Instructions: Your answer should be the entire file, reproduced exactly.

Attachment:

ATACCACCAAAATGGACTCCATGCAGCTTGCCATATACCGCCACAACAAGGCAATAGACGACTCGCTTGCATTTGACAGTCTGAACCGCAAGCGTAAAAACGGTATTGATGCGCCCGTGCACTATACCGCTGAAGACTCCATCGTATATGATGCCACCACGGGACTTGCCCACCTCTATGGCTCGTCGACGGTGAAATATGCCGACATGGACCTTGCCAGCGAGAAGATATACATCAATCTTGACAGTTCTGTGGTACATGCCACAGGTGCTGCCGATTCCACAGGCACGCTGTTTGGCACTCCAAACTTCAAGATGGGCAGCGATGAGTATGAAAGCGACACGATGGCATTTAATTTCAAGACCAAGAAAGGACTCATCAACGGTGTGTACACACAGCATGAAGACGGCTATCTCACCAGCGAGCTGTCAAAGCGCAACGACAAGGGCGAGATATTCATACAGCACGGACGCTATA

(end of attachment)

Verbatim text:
ATACCACCAAAATGGACTCCATGCAGCTTGCCATATACCGCCACAACAAGGCAATAGACGACTCGCTTGCATTTGACAGTCTGAACCGCAAGCGTAAAAACGGTATTGATGCGCCCGTGCACTATACCGCTGAAGACTCCATCGTATATGATGCCACCACGGGACTTGCCCACCTCTATGGCTCGTCGACGGTGAAATATGCCGACATGGACCTTGCCAGCGAGAAGATATACATCAATCTTGACAGTTCTGTGGTACATGCCACAGGTGCTGCCGATTCCACAGGCACGCTGTTTGGCACTCCAAACTTCAAGATGGGCAGCGATGAGTATGAAAGCGACACGATGGCATTTAATTTCAAGACCAAGAAAGGACTCATCAACGGTGTGTACACACAGCATGAAGACGGCTATCTCACCAGCGAGCTGTCAAAGCGCAACGACAAGGGCGAGATATTCATACAGCACGGACGCTATA